Magazine article Anglican Journal
College Chapel Window Is a First in Inuit Art World
THE FIRST STAINED glass window ever designed by an Inuit artist was dedicated recently during a special 75th anniversary service at the John Bell Chapel at Appleby College.
Designed by Inuk artist Kenojuak Ashevak, 78, of Cape Dorset, and created by Toronto stained glass artist Sue Obata, the window portrays a large, snowy owl and an arctic char--both symbols of Canada's north. Featuring brilliant jewel-tones and a simple design, the work of art creates a striking contrast to the other 13 more intricately-styled windows in the chapel of the school, located a half hour west of Toronto in the diocese of Niagara.
Tided, Iggalaaq (Where the Light Comes Through), the window measures 2.1 metres wide by 3.9 metres tall.
During two special commemorative services held Nov. 9 before college staff, students and guests, Andrew Atagotaaluk, diocesan bishop of the Arctic, said a prayer of blessing and dedication over the window. He described it as, "a rare and special window that will tell its own message, whether from a Christian perspective or from a cultural perspective."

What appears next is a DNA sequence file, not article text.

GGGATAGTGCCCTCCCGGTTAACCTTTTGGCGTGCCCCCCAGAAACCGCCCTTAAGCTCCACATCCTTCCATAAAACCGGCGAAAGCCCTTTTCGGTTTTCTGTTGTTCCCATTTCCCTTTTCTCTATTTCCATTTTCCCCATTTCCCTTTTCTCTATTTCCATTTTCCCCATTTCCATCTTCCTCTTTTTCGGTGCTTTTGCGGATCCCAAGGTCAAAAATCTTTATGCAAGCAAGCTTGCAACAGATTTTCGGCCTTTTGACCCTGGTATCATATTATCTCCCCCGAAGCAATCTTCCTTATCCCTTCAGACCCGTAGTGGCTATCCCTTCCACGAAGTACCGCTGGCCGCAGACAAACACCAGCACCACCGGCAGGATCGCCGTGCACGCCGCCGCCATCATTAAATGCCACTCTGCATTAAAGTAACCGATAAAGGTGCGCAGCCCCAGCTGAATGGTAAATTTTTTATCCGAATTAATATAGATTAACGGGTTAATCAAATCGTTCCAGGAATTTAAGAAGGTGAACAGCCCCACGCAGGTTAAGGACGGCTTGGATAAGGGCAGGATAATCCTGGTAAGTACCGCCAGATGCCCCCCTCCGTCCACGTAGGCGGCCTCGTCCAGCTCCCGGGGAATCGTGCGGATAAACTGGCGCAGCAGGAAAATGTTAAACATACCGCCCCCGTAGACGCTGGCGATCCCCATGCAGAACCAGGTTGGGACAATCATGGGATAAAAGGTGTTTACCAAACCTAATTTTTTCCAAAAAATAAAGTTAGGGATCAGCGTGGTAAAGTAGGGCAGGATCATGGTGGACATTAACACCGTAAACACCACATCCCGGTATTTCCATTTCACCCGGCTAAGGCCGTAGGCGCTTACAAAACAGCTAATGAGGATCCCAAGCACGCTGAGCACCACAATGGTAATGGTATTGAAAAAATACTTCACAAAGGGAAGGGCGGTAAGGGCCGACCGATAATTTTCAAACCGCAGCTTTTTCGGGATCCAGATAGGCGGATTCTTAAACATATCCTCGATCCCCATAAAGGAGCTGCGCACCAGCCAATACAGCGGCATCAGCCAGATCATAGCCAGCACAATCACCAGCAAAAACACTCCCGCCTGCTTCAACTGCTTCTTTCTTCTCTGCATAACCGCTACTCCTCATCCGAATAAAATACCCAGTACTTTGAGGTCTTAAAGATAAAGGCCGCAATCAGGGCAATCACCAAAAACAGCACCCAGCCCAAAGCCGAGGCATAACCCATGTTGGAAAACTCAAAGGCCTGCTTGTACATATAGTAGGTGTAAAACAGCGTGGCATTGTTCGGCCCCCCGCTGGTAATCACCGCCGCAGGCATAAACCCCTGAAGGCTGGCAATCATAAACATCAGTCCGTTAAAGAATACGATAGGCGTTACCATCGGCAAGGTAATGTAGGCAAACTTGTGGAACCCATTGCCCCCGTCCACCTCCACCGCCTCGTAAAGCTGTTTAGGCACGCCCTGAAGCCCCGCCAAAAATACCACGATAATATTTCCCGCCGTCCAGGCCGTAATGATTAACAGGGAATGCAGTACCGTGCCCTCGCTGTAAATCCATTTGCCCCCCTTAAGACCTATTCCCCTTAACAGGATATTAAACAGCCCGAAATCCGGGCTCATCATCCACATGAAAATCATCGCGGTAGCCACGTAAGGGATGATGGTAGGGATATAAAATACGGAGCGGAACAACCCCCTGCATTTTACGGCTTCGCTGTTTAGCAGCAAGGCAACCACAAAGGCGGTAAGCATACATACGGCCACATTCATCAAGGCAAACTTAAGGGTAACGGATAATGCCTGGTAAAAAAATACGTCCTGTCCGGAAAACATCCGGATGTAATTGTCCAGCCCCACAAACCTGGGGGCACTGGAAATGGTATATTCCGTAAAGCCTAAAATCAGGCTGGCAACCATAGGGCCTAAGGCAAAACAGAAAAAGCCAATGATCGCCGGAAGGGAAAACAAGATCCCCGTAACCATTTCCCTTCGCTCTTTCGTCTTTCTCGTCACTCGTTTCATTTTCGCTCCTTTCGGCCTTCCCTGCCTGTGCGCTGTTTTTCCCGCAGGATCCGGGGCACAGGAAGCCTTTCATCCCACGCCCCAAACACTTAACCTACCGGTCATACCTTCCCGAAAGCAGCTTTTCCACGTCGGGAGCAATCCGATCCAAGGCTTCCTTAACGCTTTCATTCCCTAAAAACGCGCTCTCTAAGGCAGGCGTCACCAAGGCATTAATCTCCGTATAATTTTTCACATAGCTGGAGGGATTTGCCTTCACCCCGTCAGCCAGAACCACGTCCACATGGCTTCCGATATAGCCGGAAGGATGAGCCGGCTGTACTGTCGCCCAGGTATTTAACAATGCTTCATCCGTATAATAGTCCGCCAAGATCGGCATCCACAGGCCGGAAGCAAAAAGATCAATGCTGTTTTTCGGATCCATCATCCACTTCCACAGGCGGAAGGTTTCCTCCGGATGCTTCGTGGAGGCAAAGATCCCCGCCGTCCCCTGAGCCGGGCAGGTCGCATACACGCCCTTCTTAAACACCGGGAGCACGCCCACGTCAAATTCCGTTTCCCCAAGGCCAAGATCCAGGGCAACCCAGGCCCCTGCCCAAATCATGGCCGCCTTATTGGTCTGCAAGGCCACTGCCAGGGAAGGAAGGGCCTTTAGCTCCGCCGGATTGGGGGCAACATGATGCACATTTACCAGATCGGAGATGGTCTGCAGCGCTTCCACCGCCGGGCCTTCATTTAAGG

Bishop Atagotaaluk described the Arctic as, "the largest diocese in the world," at over four-and-a-half million square kilometres, and said that for those who live in such a vast wilderness, the arctic char and the snowy owl--which are abundant--represent, "sustenance of life." He said that the fish is an ancient symbol representing Christ, and that for Christians, a white dove represents the Holy Spirit. "For Christians in the far north, the snowy owl is just as much a symbol of God's presence," he said. …